Nursing homes and assisted living facilities carry a high risk of acquiring and succumbing to the coronavirus. This deadly disease spreads through droplets that are sent into their air, usually by a cough or sneeze. Because nursing homes care for residents who live in close quarters, this allows the virus to spread quickly. The disease can easily spread between patients, healthcare workers and visitors in a nursing home environment.
As of April 8th, more than 81 of Maryland's 200+ nursing homes have reported coronavirus cases. Pleasant View nursing home, in Carroll County Maryland, has confirmed 17 deaths and 98 positive cases. This accounts for a majority of deaths, as well as almost 50% of all positive cases in Carroll County.
In Henrico, Virginia the Canterbury Rehabilitation & Healthcare Center has had 84 confirmed positive cases and 39 deaths so far.
Some nursing homes may restrict family and friends from visiting loved ones during the pandemic, especially those in areas where COVID-19 is widespread. However, for those nursing homes who allow visitors, these facilities must actively screen for and restrict access to anyone who has shown symptoms of a respiratory infection, such as fever, cough, or sore throat, or come into contact with someone diagnosed with COVID-19. Screening could include temperature checks with thermometers at the door and checking for the other respiratory symptoms. Visitors who pass the screening and are allowed to enter should be given access to their resident’s room only and are barred from congregating in hallways and communal areas. The facility should also be carefully documenting and logging all visitor information at the facility. In order to take further precautions, nursing homes should encourage visitors to wear face-covering when visiting their loved ones or other people in the facility and strongly encouraging visitors from engaging in physical contact such as hugging or handshaking during the visit. These guidelines apply not only to people visiting residents, but also contractors, mail carriers, delivery people, repairpersons, and other people who have official business in the facility.
People who are concerned about their loved ones’ safety during this pandemic can take several proactive steps to ease their anxiety. First, reach out to the director of nursing at the facility where your loved one is staying and ask about the procedures in place that will protect residents and staff. Since COVID-19 has affected all of our lives at this point, all facilities should have a written policy and action plan available for distribution upon your request. If your loved one’s facility does not, request that they create an action plan as soon as possible, and follow up until they do. Facilities should already be following longstanding CDC guidelines for infection prevention.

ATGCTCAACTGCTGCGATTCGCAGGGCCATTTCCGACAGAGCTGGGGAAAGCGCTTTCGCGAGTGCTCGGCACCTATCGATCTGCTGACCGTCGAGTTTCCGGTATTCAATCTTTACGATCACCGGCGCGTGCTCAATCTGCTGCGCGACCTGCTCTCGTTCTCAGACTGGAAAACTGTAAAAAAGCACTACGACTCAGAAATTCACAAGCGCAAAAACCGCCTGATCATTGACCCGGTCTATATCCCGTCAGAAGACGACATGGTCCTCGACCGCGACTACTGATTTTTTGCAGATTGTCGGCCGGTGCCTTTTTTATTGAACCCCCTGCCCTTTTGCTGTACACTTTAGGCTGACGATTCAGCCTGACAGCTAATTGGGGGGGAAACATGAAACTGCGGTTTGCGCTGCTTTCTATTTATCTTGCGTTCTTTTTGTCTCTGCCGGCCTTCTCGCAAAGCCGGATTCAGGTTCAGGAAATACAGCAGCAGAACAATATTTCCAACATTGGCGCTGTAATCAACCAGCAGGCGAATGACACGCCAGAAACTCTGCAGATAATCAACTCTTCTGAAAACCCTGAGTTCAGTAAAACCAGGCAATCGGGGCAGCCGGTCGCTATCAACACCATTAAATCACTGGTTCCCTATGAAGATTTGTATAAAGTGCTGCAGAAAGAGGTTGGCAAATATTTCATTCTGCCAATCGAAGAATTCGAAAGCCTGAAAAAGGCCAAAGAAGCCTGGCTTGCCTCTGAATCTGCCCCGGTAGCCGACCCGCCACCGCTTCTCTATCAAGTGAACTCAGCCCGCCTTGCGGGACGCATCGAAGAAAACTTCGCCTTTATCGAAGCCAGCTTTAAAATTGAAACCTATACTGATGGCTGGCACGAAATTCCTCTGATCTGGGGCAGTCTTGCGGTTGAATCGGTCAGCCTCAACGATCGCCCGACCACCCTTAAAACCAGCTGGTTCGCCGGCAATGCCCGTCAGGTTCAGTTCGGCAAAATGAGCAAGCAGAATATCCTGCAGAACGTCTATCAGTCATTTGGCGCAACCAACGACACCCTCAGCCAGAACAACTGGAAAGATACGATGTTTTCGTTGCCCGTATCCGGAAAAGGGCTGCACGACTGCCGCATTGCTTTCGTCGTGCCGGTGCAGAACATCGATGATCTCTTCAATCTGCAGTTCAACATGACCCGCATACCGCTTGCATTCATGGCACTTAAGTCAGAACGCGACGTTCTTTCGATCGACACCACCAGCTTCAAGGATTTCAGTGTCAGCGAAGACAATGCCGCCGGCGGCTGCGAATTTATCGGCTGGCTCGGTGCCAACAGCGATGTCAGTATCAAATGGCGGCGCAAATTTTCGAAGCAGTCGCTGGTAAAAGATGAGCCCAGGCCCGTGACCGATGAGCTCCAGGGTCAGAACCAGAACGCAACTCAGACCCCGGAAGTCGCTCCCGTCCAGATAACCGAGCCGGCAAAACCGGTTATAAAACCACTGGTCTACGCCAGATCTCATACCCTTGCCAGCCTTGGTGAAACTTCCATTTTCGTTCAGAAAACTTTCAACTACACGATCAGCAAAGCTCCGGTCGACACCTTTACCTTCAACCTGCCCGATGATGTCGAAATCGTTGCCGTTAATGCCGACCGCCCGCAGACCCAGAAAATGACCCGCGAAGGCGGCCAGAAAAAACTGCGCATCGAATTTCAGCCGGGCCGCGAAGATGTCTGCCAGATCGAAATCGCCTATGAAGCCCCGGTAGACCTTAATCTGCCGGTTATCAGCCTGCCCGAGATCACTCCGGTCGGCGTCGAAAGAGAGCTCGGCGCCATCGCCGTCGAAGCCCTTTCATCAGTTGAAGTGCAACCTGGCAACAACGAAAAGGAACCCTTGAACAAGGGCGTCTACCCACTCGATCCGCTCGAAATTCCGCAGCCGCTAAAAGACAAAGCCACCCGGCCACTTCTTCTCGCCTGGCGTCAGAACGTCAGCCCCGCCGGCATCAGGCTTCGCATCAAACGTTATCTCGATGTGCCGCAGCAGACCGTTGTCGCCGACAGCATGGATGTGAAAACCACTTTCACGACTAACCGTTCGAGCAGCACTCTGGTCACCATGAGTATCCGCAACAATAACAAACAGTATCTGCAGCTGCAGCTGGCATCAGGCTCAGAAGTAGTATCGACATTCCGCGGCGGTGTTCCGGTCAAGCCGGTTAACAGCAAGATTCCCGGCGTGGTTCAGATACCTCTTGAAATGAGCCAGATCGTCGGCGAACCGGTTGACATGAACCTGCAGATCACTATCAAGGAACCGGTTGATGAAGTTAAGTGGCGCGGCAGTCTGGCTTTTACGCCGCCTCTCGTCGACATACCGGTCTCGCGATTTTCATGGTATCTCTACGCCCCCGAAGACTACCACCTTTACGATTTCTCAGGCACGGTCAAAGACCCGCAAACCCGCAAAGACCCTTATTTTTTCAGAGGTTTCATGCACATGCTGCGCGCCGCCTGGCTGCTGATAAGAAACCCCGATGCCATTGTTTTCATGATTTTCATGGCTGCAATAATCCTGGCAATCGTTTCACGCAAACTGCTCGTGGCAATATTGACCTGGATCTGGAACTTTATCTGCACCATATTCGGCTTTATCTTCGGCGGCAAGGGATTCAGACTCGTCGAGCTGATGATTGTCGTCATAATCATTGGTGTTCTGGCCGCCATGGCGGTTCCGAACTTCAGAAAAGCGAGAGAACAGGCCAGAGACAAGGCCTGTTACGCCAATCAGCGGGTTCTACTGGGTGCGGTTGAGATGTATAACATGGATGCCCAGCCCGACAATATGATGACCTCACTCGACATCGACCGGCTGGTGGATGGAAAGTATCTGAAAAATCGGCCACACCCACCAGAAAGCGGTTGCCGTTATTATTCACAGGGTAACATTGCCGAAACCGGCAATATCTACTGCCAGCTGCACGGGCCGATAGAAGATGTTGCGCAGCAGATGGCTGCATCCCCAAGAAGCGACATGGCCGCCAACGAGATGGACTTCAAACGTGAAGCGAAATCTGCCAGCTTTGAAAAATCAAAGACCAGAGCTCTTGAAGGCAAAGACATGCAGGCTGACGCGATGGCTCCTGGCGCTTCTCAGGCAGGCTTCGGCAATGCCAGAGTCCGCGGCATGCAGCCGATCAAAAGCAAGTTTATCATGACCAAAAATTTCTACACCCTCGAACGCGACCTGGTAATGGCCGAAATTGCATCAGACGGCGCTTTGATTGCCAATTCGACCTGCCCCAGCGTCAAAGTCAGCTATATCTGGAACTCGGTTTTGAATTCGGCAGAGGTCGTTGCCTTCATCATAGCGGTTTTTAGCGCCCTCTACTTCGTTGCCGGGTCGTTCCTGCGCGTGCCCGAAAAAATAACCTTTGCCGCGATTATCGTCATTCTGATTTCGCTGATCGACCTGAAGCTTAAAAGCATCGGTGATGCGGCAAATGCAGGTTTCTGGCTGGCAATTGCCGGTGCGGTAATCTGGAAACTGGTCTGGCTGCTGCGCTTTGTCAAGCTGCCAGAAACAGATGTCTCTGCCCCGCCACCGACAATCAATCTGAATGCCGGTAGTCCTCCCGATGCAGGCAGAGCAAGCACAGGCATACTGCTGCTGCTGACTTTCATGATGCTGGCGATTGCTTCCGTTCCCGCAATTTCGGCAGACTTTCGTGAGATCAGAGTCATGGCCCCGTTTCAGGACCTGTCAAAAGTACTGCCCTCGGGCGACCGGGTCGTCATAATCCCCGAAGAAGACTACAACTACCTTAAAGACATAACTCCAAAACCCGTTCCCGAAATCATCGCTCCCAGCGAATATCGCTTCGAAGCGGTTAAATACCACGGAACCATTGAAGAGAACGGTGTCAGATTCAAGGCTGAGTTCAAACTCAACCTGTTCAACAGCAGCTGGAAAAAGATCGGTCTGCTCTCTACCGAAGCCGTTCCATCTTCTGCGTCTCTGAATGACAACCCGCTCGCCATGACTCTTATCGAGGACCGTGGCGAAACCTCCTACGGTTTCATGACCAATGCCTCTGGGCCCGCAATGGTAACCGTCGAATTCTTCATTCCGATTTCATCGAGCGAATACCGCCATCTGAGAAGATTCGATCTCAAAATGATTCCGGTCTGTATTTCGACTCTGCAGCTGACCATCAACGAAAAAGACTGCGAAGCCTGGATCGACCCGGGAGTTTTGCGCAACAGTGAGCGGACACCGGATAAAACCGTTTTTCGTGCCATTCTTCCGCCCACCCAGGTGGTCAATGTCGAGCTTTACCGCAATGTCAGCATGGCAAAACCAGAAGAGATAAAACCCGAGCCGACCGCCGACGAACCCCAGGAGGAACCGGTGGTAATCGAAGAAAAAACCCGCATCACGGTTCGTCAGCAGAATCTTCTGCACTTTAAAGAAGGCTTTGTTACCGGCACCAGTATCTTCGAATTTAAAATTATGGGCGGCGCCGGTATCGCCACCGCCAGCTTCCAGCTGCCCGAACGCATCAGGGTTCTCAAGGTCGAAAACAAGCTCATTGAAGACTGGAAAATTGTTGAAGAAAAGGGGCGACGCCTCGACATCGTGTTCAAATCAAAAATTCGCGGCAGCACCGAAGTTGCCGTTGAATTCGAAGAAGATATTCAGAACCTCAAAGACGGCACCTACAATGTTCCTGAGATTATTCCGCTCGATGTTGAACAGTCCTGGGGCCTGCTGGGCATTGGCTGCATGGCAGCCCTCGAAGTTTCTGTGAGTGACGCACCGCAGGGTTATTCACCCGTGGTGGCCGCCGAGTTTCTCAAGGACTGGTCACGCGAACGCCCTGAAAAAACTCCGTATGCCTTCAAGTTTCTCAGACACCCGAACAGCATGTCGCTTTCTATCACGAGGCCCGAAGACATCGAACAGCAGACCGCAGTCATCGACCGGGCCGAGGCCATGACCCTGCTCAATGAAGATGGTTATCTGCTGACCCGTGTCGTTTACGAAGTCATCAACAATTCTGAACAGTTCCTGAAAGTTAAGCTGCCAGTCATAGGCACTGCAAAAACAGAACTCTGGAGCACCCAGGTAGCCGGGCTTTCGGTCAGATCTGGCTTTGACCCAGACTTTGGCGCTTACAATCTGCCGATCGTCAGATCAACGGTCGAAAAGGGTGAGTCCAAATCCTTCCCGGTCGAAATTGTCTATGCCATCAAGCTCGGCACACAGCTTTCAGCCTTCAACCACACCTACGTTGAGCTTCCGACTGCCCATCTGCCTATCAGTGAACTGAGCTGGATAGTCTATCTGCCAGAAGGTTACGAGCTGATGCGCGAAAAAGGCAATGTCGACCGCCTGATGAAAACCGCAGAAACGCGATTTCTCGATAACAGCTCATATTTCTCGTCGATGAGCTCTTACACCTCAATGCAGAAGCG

Secondly, COVID-19’s heightened risk to the vulnerable elderly population makeup of nursing homes still does not eliminate the fact that some residents face additional risk factors that require modifications to their care plan. If your loved one is either pre-existing immune-compromised, has respiratory issues, a condition that requires a high level of face-to-face contact with health professionals, or an out-of-facility care routine that requires travel (such as for dialysis), ask the care team to provide a written plan that accounts for these special needs.
The CDC has issued guidance with strict procedures for preventing the spread of COVID-19. First, nursing home staff should wear personal protective equipment, restrict visitors from coming into contact with infected patients, train staff to practice proper hand hygiene and frequent hand washing, and prevent potentially infected or infected staff members from coming into contact with nursing home patients. Other things a nursing home can do is make sure there is an abundance of hand sanitizer for guests available at all times, have an adequate supply of COVID-19 testing kits available, have rules in place that allow for staff to wipe down surfaces regularly with disinfecting wipes or bleach. Although materials are hard to come by, nursing homes should also make efforts to have supplies of personal protective equipment such as medical masks, gloves, gowns, and protective eyewear. Finally, if a nursing home identifies a resident who is exhibiting respiratory symptoms frequently associated with COVID-19, such as cough and fever, the facility should place that resident in isolation.
If proper protocols are not followed, the safety and health of our elderly loved ones are put at risk. Pleasant View nursing home in Carroll County, Maryland and the Canterbury Rehabilitation & Healthcare Center in Henrico, Virginia are examples of how rapidly this virus can spread and just how dangerous it can be to the elderly. Do not be afraid to ask questions, it may keep your loved ones safe! If you have any questions or need more information please call, The Cochran Firm today at 1-800-THE-FIRM. We are here for your family and our community. Together we will get through this.